And that’s it, that is Jones’ “technical” critique. Since biological systems are made by evolution human design principles don’t apply, and since they are made of molecules one can’t emulate them without measuring and modeling at the molecular level. Never mind that we have actually seen design principles apply, and emulated while ignoring molecules. That’s what I call “generic skepticism”.

In contrast, I say brains are signal processing systems, and applying standard design principles to such systems tells us:

To manage its intended input-output relation, a signal processor simply must be designed to minimize the coupling between its designed input, output, and internal channels, and all of its other “extra” physical degrees of freedom. ..  To emulate a biological signal processor, one need only identify its key internal signal dimensions and their internal mappings – how input signals are mapped to output signals for each part of the system. These key dimensions are typically a tiny fraction of its physical degrees of freedom. Reproducing such dimensions and mappings with sufficient accuracy will reproduce the function of the system. This is proven daily by the 200,000 people with artificial ears, and will be proven soon when artificial eyes are fielded.

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  • 4hodmt

    Adrian Thompson’s research into evolving circuits in FPGAs found no digital abstraction layer. The evolved circuit was very sensitive to analog implementation details, to the point of reliance on parasitic circuit elements for correct function.

    An Evolved Circuit, Intrinsic in Silicon, Entwined with Physics:
    http://citeseerx.ist.psu.edu/viewdoc/download?doi=10.1.1.50.9691&rep=rep1&type=pdf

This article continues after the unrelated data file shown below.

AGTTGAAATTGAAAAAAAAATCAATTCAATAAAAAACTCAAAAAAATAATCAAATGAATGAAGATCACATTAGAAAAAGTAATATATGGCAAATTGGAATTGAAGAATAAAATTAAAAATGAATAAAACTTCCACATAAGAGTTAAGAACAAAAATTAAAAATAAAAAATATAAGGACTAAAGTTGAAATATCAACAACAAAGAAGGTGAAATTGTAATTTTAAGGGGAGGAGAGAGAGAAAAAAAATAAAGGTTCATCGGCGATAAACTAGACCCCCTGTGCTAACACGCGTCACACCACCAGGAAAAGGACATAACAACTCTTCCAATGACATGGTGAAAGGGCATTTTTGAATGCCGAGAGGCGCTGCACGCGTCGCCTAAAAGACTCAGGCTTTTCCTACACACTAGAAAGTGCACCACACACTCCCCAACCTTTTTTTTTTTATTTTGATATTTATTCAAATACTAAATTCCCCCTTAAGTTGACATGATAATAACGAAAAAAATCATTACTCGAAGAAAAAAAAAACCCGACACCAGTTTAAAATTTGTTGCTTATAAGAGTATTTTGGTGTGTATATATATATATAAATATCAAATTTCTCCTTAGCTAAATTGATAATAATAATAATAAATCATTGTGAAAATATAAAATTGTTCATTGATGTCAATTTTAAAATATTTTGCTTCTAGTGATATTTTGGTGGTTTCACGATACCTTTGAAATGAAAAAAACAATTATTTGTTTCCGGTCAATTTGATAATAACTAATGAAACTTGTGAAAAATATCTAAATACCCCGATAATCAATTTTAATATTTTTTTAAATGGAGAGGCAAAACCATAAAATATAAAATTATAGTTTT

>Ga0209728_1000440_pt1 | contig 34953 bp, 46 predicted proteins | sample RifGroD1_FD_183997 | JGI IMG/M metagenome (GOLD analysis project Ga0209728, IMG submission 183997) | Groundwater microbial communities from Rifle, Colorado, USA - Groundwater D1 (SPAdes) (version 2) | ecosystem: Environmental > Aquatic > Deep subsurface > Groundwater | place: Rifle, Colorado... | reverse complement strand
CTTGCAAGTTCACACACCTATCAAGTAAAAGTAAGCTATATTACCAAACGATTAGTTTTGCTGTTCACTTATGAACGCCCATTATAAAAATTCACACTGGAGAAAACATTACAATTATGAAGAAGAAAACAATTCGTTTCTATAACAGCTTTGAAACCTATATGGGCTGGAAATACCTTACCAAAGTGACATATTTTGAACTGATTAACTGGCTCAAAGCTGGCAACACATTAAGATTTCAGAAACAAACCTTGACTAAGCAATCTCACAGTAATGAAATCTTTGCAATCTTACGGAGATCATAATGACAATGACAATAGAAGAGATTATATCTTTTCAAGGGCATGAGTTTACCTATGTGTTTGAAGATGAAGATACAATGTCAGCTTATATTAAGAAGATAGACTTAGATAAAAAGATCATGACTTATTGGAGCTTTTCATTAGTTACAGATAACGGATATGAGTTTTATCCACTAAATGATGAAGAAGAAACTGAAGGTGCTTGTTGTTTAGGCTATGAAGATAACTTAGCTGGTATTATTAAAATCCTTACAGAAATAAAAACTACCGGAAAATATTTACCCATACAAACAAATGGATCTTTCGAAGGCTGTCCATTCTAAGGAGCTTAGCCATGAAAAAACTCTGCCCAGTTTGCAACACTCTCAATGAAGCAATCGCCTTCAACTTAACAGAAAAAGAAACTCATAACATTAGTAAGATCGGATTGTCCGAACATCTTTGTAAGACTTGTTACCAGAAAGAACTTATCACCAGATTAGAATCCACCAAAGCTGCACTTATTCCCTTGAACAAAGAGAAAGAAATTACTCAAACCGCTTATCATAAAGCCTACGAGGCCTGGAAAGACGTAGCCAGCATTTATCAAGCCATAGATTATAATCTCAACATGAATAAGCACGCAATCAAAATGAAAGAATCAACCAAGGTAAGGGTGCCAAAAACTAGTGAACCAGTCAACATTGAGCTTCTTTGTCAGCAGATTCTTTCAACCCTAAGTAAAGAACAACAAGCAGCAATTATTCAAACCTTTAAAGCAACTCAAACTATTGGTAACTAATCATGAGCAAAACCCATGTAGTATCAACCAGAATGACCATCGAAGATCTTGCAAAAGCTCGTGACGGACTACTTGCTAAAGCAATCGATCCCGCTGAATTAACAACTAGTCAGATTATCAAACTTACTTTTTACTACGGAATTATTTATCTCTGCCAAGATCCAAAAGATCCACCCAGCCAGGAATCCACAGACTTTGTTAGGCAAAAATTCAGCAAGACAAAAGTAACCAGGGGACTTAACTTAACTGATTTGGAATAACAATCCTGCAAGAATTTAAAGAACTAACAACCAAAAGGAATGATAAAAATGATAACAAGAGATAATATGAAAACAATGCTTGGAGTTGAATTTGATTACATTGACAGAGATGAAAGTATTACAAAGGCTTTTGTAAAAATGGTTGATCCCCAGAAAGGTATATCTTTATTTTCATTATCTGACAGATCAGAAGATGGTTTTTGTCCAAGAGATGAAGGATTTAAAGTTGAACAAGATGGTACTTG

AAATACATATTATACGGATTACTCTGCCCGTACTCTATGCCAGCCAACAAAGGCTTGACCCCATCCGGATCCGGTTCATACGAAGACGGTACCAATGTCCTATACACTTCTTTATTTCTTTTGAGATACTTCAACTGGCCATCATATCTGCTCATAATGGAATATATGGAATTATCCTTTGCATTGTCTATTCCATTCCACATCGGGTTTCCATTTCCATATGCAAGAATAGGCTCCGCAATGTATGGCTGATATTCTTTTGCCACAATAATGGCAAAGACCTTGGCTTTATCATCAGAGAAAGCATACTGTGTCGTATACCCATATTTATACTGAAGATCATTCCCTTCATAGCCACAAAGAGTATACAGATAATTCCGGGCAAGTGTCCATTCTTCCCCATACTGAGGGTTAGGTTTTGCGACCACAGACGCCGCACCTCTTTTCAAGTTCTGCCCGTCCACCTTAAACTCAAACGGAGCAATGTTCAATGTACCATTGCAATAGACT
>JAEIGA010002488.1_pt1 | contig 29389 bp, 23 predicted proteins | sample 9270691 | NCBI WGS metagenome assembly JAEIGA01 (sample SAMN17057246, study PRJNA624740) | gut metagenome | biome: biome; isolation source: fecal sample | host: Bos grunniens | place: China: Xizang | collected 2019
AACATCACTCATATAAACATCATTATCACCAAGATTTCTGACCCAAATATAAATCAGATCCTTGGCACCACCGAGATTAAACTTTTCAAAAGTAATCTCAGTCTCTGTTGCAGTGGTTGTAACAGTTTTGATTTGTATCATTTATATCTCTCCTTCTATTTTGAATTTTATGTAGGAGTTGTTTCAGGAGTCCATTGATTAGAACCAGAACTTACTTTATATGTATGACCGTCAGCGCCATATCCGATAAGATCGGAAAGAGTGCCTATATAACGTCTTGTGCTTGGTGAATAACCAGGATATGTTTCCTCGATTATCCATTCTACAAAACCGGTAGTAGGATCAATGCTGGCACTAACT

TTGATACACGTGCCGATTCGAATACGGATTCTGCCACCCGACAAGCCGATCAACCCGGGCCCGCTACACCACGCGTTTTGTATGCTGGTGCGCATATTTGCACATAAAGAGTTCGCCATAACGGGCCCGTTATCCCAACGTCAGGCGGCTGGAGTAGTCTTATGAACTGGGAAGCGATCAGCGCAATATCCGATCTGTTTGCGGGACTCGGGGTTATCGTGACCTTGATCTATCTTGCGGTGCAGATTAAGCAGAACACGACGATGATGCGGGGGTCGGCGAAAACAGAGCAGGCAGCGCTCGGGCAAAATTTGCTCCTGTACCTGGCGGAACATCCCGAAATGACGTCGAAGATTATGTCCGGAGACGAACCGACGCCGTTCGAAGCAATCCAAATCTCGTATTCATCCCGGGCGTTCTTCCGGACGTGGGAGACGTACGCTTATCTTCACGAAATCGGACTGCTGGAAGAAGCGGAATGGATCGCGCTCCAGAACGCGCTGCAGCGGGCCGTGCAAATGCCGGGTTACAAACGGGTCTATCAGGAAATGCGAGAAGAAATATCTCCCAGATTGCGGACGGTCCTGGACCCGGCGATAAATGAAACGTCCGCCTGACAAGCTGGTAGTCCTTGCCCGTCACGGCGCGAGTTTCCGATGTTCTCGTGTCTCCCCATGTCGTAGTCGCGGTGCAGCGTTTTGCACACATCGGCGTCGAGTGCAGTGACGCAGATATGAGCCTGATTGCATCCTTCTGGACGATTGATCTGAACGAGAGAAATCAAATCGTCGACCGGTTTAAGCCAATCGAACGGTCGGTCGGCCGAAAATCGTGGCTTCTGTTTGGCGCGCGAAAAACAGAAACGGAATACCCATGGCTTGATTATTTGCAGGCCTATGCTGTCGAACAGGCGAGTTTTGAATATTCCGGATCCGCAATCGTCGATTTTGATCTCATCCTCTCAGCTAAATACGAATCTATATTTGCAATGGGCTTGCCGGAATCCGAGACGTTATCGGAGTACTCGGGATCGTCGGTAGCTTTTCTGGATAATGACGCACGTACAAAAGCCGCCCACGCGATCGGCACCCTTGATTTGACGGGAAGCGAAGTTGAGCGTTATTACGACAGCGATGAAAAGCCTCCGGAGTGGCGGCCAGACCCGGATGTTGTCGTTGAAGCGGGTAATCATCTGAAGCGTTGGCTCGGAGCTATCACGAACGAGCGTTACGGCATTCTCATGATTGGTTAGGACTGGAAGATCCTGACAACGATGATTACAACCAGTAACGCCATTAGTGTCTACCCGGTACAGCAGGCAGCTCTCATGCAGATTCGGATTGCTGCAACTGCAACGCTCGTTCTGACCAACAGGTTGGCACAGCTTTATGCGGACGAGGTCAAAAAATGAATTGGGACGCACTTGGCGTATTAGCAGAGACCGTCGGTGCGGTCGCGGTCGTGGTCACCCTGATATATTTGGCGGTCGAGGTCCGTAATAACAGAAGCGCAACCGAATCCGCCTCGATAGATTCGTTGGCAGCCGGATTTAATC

• http://juridicalcoherence.blogspot.com/ Stephen Diamond

    Does your argument depend on cognition being a form of signal transmission? The signal-transmission model probably applies to sensation, but even perception goes beyond the data. (In Ulric Neisser’s phrase, analysis is accomplished by synthesis.)

    • http://overcomingbias.com RobinHanson

      Processing is very different from transmission. Processing can go well beyond the data.

      • http://juridicalcoherence.blogspot.com/ Stephen Diamond

        “Signal Mappers Decouple” (which you linked) seems intended to address intuitions like mine. There you define signal processing: “A signal processor is designed to maintain some intended relation between particular inputs and outputs.”

        But human cognition (unlike sensation) doesn’t seem designed to maintain some intended input-output relation. Instead it serves to optimize the relationship between output and the (probable) environment. How certain are we that the brain accomplishes (or would best accomplish) optimization to the environment through signal processing?

      • http://overcomingbias.com RobinHanson

        There isn’t any other option we know of other than to collect signals from the environment, infer that environment from those signals, and then calculate actions to benefit us in that environment.

  • Silent Cal

    A point that I sometimes suspect em-skeptics of missing is that emulations don’t need to be exact. If we discard a given feature as noise, the question isn’t whether we maintain perfect fidelity, it’s whether we retain substantial functionality.

    For instance, it seems possible that the effects of a concussion are mediated by effects most neural models would discard. But being unable to model a concussion would not hinder the em revolution in the slightest.

    • Peter David Jones

      How much you can discard depends on how much you understand. If you understood everything, you could build an AI.

  • arch1

    1) I think you meant “…since they are made of molecules one can’t emulate them withOUT measuring and modeling at the molecular level.”

    2) While bio *does* employ modularity, isn’t it also true that bio is much more casual about modularity than engineering is? My impression is that in bio, one-to-many and many-to-many mappings of function to subsystem are common; while in engineering, modularity has to date been absolutely essential to e.g. large-team development, efficient maintenance, and efficient enhancement.

    • http://overcomingbias.com RobinHanson

      Typo fixed; thanks.

  • http://www.asansor.gen.tr celikermakina
  • brianholtz

    Jones’ objection to Hanson is indeed unfounded. But there is a more fundamental technological problem with Whole Brain Emulation: http://blog.knowinghumans.net/2016/07/why-age-of-em-will-not-happen.html